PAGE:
Over in the UK The Society of Authors has announced that they’re going to be pushing for better treatment of authors not just in terms of the contracts they sign with publishers but also when said authors are invited to speak at events.
Arguing that ” all authors should be paid for making public appearances”, The Society of Authors points out that time spent going to an event represents lost income to the author:
Authors earn their living as freelancers and giving appearances means the loss of other work and income. They must be properly compensated for their time, including that taken up by preparation and travel, and the cost of transport and accommodation must be considered. Payment in kind is not an acceptable alternative and authors should not feel ungrateful for asking for a fee, or be put under any pressure to waive payment.
The Society of Authors plans to create a set of suggested “best practices” guidelines for book fairs, and they also plan to raise the issue of payments for author appearances with funding bodies such as the Arts Council and the British Council. The goal would be to make the funding contingent upon authors getting paid for their time, which is only fair given that authors are often one of the main draws at this event.
The SOA also announced last week that it was “campaigning vigorously at a national, European and worldwide level to guard authors against onerous contracts and to ensure copyright is protected as a means of ensuring that creators are remunerated”. This is an ongoing effort and the group reports some success in lobbying at an EU level.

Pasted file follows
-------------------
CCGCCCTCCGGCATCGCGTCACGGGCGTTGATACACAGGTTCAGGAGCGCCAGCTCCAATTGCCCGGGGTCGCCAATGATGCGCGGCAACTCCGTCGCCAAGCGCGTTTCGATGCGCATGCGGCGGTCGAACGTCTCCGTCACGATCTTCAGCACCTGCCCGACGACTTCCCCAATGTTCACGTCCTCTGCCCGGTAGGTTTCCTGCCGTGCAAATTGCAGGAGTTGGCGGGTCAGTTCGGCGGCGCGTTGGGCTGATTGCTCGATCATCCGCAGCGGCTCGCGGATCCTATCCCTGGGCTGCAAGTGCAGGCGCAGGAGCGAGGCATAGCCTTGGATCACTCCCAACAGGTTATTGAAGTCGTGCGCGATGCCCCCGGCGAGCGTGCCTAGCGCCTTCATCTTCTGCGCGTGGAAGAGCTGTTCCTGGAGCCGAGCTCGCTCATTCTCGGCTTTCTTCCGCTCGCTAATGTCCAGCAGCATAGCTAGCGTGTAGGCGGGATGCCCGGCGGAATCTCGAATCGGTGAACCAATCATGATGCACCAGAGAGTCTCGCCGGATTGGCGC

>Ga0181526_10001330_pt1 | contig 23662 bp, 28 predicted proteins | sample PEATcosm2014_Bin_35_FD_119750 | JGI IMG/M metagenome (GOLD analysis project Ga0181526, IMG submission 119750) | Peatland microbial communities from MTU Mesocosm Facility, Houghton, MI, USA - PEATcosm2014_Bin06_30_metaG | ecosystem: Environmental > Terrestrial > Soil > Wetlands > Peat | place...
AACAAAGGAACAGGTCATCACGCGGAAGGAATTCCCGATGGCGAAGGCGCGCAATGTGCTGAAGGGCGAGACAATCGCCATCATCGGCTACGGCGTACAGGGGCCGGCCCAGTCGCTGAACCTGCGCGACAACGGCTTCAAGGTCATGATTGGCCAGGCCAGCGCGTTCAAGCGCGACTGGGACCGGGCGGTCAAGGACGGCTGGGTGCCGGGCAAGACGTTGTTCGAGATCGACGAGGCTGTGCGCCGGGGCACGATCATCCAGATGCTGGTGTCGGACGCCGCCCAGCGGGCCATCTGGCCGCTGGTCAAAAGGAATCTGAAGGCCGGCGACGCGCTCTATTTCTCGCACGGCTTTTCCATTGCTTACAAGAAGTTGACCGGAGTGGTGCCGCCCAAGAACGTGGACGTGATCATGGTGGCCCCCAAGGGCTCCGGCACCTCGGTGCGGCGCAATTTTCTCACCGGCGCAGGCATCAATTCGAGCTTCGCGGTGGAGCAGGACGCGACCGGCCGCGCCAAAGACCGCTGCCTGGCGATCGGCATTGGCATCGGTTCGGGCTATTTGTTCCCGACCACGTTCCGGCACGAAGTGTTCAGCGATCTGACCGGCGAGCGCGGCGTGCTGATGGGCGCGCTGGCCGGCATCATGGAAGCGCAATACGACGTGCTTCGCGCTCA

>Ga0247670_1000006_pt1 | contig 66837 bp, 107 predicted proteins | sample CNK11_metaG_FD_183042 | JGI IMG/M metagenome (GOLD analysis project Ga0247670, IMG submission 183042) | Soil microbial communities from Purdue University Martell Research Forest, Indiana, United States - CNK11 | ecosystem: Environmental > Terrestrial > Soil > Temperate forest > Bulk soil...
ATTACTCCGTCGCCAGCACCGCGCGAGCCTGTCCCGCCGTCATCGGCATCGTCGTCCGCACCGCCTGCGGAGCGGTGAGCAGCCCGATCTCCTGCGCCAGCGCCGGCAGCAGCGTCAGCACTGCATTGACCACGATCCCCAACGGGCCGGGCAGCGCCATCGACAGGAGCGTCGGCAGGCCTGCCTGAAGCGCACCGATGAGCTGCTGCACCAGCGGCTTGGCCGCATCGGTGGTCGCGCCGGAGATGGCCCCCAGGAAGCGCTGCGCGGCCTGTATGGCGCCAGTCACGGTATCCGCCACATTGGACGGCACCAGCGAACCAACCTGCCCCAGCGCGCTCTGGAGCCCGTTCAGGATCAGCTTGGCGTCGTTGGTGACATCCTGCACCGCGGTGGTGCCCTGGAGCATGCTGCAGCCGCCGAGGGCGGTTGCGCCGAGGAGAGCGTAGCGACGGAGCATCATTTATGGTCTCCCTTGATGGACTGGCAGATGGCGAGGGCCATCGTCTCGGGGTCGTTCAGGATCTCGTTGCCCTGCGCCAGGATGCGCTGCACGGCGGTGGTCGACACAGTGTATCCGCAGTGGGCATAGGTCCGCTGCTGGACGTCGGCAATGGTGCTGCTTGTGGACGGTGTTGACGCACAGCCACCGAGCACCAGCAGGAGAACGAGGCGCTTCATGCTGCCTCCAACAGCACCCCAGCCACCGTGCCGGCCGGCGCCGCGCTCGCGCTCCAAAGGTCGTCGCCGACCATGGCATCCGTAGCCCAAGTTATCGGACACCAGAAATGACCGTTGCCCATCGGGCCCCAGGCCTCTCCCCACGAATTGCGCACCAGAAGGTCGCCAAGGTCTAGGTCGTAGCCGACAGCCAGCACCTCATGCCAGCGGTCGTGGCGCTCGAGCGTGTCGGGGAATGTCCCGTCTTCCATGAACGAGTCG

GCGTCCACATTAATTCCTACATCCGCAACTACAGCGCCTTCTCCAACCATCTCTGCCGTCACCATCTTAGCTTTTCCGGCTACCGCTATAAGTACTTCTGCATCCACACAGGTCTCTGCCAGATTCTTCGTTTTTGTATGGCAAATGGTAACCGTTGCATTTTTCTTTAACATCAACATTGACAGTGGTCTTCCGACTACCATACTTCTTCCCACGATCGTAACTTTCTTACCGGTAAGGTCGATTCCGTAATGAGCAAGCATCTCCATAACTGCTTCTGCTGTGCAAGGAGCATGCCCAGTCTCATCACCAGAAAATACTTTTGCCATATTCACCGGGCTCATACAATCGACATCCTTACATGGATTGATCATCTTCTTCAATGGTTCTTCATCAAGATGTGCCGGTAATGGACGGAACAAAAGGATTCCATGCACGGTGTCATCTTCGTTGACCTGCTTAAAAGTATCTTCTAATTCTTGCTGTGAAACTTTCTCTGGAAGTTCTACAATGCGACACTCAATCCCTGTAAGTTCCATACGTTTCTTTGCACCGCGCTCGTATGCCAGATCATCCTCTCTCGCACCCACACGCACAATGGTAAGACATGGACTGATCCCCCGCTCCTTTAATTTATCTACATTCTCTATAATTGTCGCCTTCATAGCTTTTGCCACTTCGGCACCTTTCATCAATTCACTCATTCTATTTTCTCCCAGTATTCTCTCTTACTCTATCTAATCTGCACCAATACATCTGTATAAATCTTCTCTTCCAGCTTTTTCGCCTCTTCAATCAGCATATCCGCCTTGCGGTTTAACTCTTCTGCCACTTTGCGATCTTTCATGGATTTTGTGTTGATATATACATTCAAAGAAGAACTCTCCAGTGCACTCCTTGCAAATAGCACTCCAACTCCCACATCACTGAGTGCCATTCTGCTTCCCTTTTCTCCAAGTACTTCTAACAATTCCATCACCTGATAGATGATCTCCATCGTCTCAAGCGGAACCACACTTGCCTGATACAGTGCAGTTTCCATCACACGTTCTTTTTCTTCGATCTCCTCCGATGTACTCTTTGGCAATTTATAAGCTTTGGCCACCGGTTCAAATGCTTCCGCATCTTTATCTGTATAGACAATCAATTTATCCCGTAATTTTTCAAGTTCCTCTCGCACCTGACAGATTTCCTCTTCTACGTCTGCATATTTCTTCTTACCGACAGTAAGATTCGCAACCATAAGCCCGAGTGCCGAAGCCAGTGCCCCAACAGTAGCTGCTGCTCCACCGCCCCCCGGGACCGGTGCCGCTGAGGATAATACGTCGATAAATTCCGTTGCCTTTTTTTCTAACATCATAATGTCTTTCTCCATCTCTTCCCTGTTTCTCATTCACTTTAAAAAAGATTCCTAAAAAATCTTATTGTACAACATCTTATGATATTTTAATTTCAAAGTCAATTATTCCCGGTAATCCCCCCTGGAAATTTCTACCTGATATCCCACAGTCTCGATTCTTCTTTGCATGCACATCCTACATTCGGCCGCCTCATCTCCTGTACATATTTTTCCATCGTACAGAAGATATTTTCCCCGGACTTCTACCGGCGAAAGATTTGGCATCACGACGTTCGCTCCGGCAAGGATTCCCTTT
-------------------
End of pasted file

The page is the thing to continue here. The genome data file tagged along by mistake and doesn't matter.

They report that:
The European Parliament Committee on Legal Affairs Report on copyright reform (the Reda Report) has now been adopted. Along with other bodies we have been lobbying the Committee to recognise the interests and rights of authors and other creators as this Report will influence the European Commission’s proposed legislation for the digital economy and the single digital market.
As a creator, I’d rather see more attention be paid to the rights of the consumer. I think there are too many laws that strip what few rights consumers have. The DMCA, for example, effectively negates any pretense of property rights a consumer might have over their digital purchases.
That said, I do agree with the SOA when it comes to author-publisher contracts, although I don’t know that legislation is the right way to go.
The group is continuing its efforts to protect authors from onerous contracts. They asked that authors support them by completing a survey (it expired on Sunday). The survey results are going to be used to push for new laws to regulate author-publisher contracts.
image by ActuaLitté